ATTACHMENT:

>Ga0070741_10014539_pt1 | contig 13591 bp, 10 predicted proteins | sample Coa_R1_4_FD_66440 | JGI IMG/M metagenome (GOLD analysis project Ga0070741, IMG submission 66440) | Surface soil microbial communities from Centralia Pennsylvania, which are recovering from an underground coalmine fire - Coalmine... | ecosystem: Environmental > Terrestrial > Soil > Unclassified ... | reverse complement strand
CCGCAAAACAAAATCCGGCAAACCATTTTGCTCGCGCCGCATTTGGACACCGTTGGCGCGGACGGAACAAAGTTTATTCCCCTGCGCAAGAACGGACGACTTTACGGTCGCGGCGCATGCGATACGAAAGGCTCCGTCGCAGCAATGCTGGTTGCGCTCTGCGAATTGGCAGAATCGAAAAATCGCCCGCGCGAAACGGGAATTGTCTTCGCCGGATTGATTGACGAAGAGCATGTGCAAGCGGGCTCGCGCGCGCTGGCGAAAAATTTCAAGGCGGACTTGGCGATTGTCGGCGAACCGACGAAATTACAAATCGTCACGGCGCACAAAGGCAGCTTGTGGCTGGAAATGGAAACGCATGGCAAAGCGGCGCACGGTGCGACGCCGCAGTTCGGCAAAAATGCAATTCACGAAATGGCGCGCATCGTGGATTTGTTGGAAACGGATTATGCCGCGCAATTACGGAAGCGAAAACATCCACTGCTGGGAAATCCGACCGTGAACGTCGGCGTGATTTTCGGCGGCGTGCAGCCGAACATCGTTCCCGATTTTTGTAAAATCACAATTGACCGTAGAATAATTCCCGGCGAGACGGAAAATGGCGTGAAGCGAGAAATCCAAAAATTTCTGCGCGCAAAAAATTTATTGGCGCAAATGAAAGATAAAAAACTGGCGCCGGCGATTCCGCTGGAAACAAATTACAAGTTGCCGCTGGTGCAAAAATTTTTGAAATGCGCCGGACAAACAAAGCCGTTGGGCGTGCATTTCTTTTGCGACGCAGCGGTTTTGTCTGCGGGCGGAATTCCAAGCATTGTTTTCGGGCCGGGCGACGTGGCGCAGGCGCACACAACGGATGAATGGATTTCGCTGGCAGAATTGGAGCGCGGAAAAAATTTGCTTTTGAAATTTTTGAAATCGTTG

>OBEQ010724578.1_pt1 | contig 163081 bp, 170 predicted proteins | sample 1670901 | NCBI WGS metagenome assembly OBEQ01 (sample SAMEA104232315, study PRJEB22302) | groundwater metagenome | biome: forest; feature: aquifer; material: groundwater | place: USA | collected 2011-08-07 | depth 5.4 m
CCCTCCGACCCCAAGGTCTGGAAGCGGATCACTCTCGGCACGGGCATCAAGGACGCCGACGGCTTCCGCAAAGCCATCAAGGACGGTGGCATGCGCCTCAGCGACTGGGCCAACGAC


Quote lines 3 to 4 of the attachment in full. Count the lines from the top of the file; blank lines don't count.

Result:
>OBEQ010724578.1_pt1 | contig 163081 bp, 170 predicted proteins | sample 1670901 | NCBI WGS metagenome assembly OBEQ01 (sample SAMEA104232315, study PRJEB22302) | groundwater metagenome | biome: forest; feature: aquifer; material: groundwater | place: USA | collected 2011-08-07 | depth 5.4 m
CCCTCCGACCCCAAGGTCTGGAAGCGGATCACTCTCGGCACGGGCATCAAGGACGCCGACGGCTTCCGCAAAGCCATCAAGGACGGTGGCATGCGCCTCAGCGACTGGGCCAACGAC